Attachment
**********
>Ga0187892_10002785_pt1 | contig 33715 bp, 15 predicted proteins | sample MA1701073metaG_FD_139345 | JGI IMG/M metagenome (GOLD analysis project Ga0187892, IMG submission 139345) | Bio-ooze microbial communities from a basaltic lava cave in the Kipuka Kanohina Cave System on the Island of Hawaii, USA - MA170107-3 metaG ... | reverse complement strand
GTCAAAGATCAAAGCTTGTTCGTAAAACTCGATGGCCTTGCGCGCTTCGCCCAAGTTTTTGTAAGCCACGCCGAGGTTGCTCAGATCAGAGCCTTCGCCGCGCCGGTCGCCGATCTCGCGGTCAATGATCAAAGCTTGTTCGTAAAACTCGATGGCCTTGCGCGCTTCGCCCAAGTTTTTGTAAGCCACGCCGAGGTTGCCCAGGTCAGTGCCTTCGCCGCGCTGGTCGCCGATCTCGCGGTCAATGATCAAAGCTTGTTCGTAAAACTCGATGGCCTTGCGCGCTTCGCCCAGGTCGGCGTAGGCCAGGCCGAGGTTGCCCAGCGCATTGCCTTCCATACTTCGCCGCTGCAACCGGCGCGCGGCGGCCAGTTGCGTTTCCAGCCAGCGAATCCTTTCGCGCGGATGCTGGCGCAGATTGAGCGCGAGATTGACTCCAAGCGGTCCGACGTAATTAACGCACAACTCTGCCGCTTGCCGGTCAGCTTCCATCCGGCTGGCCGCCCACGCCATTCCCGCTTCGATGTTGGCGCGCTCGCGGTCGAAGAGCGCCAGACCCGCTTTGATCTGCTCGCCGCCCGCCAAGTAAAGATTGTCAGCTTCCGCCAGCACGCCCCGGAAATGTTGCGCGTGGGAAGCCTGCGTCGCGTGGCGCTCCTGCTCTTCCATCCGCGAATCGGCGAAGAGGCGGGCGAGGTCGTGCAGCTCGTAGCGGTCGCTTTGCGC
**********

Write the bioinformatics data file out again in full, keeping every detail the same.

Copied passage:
>Ga0187892_10002785_pt1 | contig 33715 bp, 15 predicted proteins | sample MA1701073metaG_FD_139345 | JGI IMG/M metagenome (GOLD analysis project Ga0187892, IMG submission 139345) | Bio-ooze microbial communities from a basaltic lava cave in the Kipuka Kanohina Cave System on the Island of Hawaii, USA - MA170107-3 metaG ... | reverse complement strand
GTCAAAGATCAAAGCTTGTTCGTAAAACTCGATGGCCTTGCGCGCTTCGCCCAAGTTTTTGTAAGCCACGCCGAGGTTGCTCAGATCAGAGCCTTCGCCGCGCCGGTCGCCGATCTCGCGGTCAATGATCAAAGCTTGTTCGTAAAACTCGATGGCCTTGCGCGCTTCGCCCAAGTTTTTGTAAGCCACGCCGAGGTTGCCCAGGTCAGTGCCTTCGCCGCGCTGGTCGCCGATCTCGCGGTCAATGATCAAAGCTTGTTCGTAAAACTCGATGGCCTTGCGCGCTTCGCCCAGGTCGGCGTAGGCCAGGCCGAGGTTGCCCAGCGCATTGCCTTCCATACTTCGCCGCTGCAACCGGCGCGCGGCGGCCAGTTGCGTTTCCAGCCAGCGAATCCTTTCGCGCGGATGCTGGCGCAGATTGAGCGCGAGATTGACTCCAAGCGGTCCGACGTAATTAACGCACAACTCTGCCGCTTGCCGGTCAGCTTCCATCCGGCTGGCCGCCCACGCCATTCCCGCTTCGATGTTGGCGCGCTCGCGGTCGAAGAGCGCCAGACCCGCTTTGATCTGCTCGCCGCCCGCCAAGTAAAGATTGTCAGCTTCCGCCAGCACGCCCCGGAAATGTTGCGCGTGGGAAGCCTGCGTCGCGTGGCGCTCCTGCTCTTCCATCCGCGAATCGGCGAAGAGGCGGGCGAGGTCGTGCAGCTCGTAGCGGTCGCTTTGCGC